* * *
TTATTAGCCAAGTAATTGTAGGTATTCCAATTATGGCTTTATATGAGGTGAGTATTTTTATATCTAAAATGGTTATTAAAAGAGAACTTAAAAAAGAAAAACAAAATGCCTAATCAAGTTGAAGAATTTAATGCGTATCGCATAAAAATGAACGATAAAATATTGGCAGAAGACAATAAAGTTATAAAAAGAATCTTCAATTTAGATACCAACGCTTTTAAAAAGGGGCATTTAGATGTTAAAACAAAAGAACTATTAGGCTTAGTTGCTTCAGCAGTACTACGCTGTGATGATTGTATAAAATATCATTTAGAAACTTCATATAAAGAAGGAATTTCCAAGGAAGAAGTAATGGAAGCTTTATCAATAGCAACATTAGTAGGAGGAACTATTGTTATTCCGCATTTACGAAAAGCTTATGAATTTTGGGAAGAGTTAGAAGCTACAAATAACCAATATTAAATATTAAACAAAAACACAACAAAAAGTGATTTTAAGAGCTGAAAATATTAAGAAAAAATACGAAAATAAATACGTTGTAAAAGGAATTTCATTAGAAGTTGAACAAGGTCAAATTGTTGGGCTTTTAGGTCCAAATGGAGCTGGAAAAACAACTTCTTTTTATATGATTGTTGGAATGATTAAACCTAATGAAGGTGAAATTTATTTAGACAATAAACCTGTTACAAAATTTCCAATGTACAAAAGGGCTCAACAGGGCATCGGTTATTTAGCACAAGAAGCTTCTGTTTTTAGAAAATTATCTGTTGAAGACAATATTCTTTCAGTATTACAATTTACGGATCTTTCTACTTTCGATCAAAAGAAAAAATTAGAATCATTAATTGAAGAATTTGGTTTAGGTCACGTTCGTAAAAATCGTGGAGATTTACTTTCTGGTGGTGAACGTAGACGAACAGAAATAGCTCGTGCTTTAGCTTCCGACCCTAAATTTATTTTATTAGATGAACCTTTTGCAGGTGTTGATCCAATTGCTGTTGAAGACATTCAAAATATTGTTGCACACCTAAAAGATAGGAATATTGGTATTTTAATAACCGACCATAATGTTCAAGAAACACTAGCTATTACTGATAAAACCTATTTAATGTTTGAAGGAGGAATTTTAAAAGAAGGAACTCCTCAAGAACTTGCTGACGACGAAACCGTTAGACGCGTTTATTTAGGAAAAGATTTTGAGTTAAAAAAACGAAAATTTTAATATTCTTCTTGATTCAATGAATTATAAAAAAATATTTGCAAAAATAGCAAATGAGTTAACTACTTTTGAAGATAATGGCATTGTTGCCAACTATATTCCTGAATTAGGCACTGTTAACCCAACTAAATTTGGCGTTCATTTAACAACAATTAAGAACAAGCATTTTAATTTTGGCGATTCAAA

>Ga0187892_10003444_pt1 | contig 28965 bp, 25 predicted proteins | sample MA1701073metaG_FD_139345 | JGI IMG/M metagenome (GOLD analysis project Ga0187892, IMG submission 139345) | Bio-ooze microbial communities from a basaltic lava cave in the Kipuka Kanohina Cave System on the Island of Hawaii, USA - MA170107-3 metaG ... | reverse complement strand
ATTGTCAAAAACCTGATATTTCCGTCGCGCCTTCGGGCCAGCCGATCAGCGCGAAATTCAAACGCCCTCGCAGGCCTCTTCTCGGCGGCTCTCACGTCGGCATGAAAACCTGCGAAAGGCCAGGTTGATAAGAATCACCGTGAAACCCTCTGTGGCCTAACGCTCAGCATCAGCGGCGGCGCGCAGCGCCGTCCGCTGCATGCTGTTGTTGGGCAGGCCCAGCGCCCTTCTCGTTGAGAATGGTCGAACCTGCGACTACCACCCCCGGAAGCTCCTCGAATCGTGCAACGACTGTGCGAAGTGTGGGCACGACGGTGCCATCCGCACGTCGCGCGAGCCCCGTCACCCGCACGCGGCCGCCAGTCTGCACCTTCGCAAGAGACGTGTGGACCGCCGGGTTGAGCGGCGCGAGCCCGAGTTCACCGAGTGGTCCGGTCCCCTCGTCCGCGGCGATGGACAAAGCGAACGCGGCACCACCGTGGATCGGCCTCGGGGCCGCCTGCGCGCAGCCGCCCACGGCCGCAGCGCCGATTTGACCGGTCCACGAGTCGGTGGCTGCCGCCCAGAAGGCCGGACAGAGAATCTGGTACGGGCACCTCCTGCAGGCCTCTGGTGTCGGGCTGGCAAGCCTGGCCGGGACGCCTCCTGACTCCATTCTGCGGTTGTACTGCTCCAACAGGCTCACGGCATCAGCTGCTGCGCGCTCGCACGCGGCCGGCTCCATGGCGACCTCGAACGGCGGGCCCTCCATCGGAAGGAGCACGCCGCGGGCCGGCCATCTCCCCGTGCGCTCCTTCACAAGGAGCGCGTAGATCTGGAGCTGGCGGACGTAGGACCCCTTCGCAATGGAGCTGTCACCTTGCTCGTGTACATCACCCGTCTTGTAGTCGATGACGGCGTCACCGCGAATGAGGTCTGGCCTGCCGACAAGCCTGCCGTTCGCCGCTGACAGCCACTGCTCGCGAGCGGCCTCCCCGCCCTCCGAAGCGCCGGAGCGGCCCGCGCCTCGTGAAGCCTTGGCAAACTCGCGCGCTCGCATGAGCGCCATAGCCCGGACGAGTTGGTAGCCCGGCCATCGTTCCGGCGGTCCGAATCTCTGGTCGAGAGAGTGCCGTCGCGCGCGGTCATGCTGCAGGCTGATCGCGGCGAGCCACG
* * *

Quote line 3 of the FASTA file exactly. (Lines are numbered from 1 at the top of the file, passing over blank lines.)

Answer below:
ATTGTCAAAAACCTGATATTTCCGTCGCGCCTTCGGGCCAGCCGATCAGCGCGAAATTCAAACGCCCTCGCAGGCCTCTTCTCGGCGGCTCTCACGTCGGCATGAAAACCTGCGAAAGGCCAGGTTGATAAGAATCACCGTGAAACCCTCTGTGGCCTAACGCTCAGCATCAGCGGCGGCGCGCAGCGCCGTCCGCTGCATGCTGTTGTTGGGCAGGCCCAGCGCCCTTCTCGTTGAGAATGGTCGAACCTGCGACTACCACCCCCGGAAGCTCCTCGAATCGTGCAACGACTGTGCGAAGTGTGGGCACGACGGTGCCATCCGCACGTCGCGCGAGCCCCGTCACCCGCACGCGGCCGCCAGTCTGCACCTTCGCAAGAGACGTGTGGACCGCCGGGTTGAGCGGCGCGAGCCCGAGTTCACCGAGTGGTCCGGTCCCCTCGTCCGCGGCGATGGACAAAGCGAACGCGGCACCACCGTGGATCGGCCTCGGGGCCGCCTGCGCGCAGCCGCCCACGGCCGCAGCGCCGATTTGACCGGTCCACGAGTCGGTGGCTGCCGCCCAGAAGGCCGGACAGAGAATCTGGTACGGGCACCTCCTGCAGGCCTCTGGTGTCGGGCTGGCAAGCCTGGCCGGGACGCCTCCTGACTCCATTCTGCGGTTGTACTGCTCCAACAGGCTCACGGCATCAGCTGCTGCGCGCTCGCACGCGGCCGGCTCCATGGCGACCTCGAACGGCGGGCCCTCCATCGGAAGGAGCACGCCGCGGGCCGGCCATCTCCCCGTGCGCTCCTTCACAAGGAGCGCGTAGATCTGGAGCTGGCGGACGTAGGACCCCTTCGCAATGGAGCTGTCACCTTGCTCGTGTACATCACCCGTCTTGTAGTCGATGACGGCGTCACCGCGAATGAGGTCTGGCCTGCCGACAAGCCTGCCGTTCGCCGCTGACAGCCACTGCTCGCGAGCGGCCTCCCCGCCCTCCGAAGCGCCGGAGCGGCCCGCGCCTCGTGAAGCCTTGGCAAACTCGCGCGCTCGCATGAGCGCCATAGCCCGGACGAGTTGGTAGCCCGGCCATCGTTCCGGCGGTCCGAATCTCTGGTCGAGAGAGTGCCGTCGCGCGCGGTCATGCTGCAGGCTGATCGCGGCGAGCCACG